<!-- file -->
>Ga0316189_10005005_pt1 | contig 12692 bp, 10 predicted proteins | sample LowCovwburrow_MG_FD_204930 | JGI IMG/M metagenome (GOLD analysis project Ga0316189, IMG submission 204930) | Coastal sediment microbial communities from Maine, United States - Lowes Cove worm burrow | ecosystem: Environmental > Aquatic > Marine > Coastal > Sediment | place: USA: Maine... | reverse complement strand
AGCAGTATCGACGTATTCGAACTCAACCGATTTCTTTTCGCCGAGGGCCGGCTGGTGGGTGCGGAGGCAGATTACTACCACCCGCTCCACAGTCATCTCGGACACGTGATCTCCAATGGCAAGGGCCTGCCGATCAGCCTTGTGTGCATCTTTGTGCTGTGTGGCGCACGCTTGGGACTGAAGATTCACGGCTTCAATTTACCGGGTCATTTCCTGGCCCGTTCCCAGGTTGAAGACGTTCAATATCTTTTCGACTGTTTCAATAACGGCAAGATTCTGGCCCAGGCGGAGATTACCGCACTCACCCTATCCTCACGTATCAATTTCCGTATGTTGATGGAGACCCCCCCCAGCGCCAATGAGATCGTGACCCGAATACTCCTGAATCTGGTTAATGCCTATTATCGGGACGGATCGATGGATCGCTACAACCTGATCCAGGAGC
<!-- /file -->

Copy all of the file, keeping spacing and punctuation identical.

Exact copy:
>Ga0316189_10005005_pt1 | contig 12692 bp, 10 predicted proteins | sample LowCovwburrow_MG_FD_204930 | JGI IMG/M metagenome (GOLD analysis project Ga0316189, IMG submission 204930) | Coastal sediment microbial communities from Maine, United States - Lowes Cove worm burrow | ecosystem: Environmental > Aquatic > Marine > Coastal > Sediment | place: USA: Maine... | reverse complement strand
AGCAGTATCGACGTATTCGAACTCAACCGATTTCTTTTCGCCGAGGGCCGGCTGGTGGGTGCGGAGGCAGATTACTACCACCCGCTCCACAGTCATCTCGGACACGTGATCTCCAATGGCAAGGGCCTGCCGATCAGCCTTGTGTGCATCTTTGTGCTGTGTGGCGCACGCTTGGGACTGAAGATTCACGGCTTCAATTTACCGGGTCATTTCCTGGCCCGTTCCCAGGTTGAAGACGTTCAATATCTTTTCGACTGTTTCAATAACGGCAAGATTCTGGCCCAGGCGGAGATTACCGCACTCACCCTATCCTCACGTATCAATTTCCGTATGTTGATGGAGACCCCCCCCAGCGCCAATGAGATCGTGACCCGAATACTCCTGAATCTGGTTAATGCCTATTATCGGGACGGATCGATGGATCGCTACAACCTGATCCAGGAGC